How to Change a Flat Tire – Step by Step Guide
If you use a Flat tire road bike, hybrid bike, or mountain bike, you need to know the procedure about how to change a Flat tire on a bike.
Unfortunately, you have got the experience. It’s the most unexpected but common mechanical problem of riding a bike that deadly disable a bicycle.
But things won’t be so bad if you can figure out what is going on. If you know how to change a flat tire of your bike, your enjoyable Sunday afternoon will never turn into a nightmare.
Although, good equipment choices and riding techniques may help you to avoid flat, at one time or another you have to face this situation.
Fortunately, changing a flat tire is an easy and simple job.
Read our do-it-yourself instructions, learn how to change a flat tire and repair your flat bike tire within a few minutes.
What You’ll Need?
Whether you’re out on the trail or road, you’ll need the following tools if a flat tire happens to you.
- Tire levers
- New tube
- Hand pump
- Patch kit (optional)
Types Of Flats
Why does a tire go flat?
The reason is the hole in the inner tube.
You may divide flat tires into four groups:
It’s usual for a road bike tube to lose air over time. It’s important for you to check the pressure of your bike tire at least once a week if you use high-pressure tires.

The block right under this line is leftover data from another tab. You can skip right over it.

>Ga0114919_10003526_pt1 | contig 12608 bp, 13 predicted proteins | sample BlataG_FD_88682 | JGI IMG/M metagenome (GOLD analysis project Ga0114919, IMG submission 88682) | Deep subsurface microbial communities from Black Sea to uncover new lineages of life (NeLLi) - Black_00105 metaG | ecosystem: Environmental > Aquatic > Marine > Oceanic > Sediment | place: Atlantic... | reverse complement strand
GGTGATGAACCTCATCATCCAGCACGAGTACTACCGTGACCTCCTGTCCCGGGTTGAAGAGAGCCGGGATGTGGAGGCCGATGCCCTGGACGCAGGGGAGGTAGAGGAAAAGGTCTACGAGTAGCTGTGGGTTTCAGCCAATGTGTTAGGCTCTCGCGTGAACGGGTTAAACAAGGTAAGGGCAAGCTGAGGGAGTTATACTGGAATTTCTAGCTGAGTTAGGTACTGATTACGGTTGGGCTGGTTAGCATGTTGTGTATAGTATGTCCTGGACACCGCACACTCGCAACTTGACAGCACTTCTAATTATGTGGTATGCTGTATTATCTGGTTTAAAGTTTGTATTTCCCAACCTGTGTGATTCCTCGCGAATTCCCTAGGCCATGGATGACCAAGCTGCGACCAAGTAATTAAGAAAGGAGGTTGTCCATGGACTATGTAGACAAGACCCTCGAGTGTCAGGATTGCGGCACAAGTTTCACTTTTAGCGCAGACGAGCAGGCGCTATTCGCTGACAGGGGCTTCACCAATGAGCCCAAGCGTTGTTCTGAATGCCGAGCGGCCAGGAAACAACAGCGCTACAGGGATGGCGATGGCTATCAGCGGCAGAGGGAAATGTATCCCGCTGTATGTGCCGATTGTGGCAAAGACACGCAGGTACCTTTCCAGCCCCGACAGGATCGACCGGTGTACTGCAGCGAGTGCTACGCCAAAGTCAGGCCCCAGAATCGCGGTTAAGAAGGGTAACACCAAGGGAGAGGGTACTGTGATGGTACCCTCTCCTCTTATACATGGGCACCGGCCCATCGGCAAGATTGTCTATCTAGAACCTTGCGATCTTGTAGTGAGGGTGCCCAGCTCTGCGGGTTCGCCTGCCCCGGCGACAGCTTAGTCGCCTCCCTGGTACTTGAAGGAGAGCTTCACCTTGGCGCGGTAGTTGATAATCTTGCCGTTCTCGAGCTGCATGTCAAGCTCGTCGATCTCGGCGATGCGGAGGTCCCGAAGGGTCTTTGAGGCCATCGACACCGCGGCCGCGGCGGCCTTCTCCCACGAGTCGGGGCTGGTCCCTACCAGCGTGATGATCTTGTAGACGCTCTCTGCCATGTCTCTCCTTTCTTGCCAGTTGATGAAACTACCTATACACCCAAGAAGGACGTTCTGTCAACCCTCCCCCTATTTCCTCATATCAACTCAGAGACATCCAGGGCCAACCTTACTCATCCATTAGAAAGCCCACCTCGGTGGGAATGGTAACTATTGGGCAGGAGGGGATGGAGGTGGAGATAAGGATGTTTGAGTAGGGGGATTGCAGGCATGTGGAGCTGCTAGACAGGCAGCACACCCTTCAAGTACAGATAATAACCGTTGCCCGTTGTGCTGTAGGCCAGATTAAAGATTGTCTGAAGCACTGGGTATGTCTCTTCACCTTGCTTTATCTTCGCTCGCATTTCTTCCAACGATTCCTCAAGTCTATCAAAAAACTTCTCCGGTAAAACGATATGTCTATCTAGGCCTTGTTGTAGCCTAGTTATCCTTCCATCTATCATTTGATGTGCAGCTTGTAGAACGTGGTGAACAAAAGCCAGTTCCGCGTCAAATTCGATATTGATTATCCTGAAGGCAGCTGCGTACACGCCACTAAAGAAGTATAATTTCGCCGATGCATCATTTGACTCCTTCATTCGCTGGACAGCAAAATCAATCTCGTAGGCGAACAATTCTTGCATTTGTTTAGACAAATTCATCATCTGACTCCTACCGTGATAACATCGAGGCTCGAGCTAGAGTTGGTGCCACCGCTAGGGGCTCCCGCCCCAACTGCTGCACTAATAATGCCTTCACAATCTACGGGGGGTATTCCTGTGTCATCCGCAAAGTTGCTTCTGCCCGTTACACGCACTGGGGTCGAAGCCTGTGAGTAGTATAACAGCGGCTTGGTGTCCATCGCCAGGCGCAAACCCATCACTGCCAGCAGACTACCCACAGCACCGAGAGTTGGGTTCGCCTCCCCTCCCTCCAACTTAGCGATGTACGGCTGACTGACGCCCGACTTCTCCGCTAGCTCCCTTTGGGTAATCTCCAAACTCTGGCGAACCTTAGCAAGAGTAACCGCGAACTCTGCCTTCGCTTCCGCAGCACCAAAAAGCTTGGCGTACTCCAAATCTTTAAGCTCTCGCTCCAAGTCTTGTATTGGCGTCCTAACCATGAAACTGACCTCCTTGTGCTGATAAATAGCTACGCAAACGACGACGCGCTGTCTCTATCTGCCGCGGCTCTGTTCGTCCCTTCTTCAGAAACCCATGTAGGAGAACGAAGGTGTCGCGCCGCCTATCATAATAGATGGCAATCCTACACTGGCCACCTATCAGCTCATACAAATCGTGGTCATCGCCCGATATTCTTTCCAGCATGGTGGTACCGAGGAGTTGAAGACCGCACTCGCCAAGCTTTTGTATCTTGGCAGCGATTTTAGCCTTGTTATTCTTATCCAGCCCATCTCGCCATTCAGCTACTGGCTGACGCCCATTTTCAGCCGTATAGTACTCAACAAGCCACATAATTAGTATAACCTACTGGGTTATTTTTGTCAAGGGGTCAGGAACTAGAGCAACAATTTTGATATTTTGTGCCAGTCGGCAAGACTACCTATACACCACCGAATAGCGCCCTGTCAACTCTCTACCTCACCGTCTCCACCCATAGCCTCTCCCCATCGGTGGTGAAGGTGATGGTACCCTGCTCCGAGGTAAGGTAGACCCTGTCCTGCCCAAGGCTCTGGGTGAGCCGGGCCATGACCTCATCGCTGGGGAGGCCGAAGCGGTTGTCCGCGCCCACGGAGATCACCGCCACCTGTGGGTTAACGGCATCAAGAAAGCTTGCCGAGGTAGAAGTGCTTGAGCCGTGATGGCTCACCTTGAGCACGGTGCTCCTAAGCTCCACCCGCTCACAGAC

Your bike tire may get a puncture if you run over sharp objects like thorns, glass silver, bits or nails that poke a hole through the tire and into the tube. Punctures cause a small hole in the tire.
Hitting curbs, stones, or sharp edges of holes in the road are the cause of pinch cuts of your bike tire. If you hit a sharp edge with your bike, the tire compresses so that it bottoms out. As a result, the inner tube gets pinched between the rim and the rock.
If the bike tire suddenly loses the air accompanied by a loud BANG, it’s called blowouts. The inner tube can’t hold much pressure itself. It requires being held inside of a tire. If the tire can’t hold the tube in all around, the tube blowouts.
Step By Step Procedure Of Changing A Flat Tire
- Wheel Removal
- Tire Removal
- Inspection and Repair
- Re-installing Tube and Tire
- Reinstalling the Wheel
Follow the steps:
- If your bike has hand brakes, release it.
- If your bike features a knob with the pull-cable, hold the brake arm together, eventually, the cable will be released.
Once you’ve released the brake, depending on the rear or front wheel, the wheel still may hold to the fork or frame by the axle. You’ll require releasing the axle. If your bike features a quick-release lever or a bolt-on nut, follow the steps below.
- Unscrew/ loosen the quick-release skewer.
- Loosen the nut on each end of the axle. Don’t remove the nuts, just loosen them. Leave the nuts on the axle; it will lessen the risk of losing the nuts.
Front-wheel removal: Front-wheel removal is easy. Unscrew the quick-release lever and loosen the securing nut. Lift the bike by the handlebars and the front wheel will just come off.